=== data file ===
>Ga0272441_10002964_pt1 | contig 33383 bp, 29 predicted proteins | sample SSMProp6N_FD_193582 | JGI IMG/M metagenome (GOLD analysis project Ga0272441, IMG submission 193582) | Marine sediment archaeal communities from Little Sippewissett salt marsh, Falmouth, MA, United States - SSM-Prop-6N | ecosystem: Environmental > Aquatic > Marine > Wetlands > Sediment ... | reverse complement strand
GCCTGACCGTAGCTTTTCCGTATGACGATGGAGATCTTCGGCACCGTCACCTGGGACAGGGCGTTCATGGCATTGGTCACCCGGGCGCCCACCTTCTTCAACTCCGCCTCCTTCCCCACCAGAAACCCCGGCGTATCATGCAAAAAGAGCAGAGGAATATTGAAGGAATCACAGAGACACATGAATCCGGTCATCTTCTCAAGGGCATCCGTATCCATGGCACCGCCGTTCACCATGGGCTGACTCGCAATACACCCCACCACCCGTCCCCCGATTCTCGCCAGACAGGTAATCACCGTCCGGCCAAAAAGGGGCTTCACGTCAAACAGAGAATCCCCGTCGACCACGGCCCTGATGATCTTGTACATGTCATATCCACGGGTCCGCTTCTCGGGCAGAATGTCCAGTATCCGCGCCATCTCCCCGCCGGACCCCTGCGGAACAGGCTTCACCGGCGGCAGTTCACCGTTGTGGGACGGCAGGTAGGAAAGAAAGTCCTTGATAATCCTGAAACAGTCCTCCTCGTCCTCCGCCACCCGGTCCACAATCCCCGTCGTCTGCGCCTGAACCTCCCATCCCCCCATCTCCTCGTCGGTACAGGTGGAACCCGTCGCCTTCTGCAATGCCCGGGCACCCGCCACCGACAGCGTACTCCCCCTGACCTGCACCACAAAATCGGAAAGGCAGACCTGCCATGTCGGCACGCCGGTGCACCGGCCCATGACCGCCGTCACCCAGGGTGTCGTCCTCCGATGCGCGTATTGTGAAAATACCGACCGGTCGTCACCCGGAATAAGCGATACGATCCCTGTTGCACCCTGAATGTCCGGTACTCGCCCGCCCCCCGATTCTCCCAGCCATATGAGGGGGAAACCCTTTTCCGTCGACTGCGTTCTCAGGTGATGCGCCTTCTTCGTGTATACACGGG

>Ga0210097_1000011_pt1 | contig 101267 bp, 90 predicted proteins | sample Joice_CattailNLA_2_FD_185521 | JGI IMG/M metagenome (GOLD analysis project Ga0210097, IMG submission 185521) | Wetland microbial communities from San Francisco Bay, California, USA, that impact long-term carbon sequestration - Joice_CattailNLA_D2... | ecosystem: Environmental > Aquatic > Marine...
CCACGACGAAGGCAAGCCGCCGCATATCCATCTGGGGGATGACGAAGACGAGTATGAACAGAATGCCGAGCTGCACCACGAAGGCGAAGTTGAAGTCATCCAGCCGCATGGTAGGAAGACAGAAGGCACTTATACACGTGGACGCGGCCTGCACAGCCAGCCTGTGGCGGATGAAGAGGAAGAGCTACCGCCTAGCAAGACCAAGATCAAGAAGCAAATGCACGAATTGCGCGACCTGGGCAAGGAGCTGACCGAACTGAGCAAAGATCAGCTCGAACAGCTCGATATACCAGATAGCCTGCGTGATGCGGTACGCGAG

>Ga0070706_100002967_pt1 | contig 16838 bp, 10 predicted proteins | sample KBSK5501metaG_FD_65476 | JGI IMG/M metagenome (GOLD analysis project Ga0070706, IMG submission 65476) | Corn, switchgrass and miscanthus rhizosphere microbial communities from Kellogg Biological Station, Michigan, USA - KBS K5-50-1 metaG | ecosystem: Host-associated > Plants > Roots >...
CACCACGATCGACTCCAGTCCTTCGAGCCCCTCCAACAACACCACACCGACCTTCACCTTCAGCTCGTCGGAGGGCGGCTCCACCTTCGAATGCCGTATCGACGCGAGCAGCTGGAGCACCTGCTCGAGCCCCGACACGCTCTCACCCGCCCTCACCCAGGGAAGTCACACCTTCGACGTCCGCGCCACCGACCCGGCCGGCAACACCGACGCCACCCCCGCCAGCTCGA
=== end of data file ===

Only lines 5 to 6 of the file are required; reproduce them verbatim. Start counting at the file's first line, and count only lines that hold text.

>Ga0070706_100002967_pt1 | contig 16838 bp, 10 predicted proteins | sample KBSK5501metaG_FD_65476 | JGI IMG/M metagenome (GOLD analysis project Ga0070706, IMG submission 65476) | Corn, switchgrass and miscanthus rhizosphere microbial communities from Kellogg Biological Station, Michigan, USA - KBS K5-50-1 metaG | ecosystem: Host-associated > Plants > Roots >...
CACCACGATCGACTCCAGTCCTTCGAGCCCCTCCAACAACACCACACCGACCTTCACCTTCAGCTCGTCGGAGGGCGGCTCCACCTTCGAATGCCGTATCGACGCGAGCAGCTGGAGCACCTGCTCGAGCCCCGACACGCTCTCACCCGCCCTCACCCAGGGAAGTCACACCTTCGACGTCCGCGCCACCGACCCGGCCGGCAACACCGACGCCACCCCCGCCAGCTCGA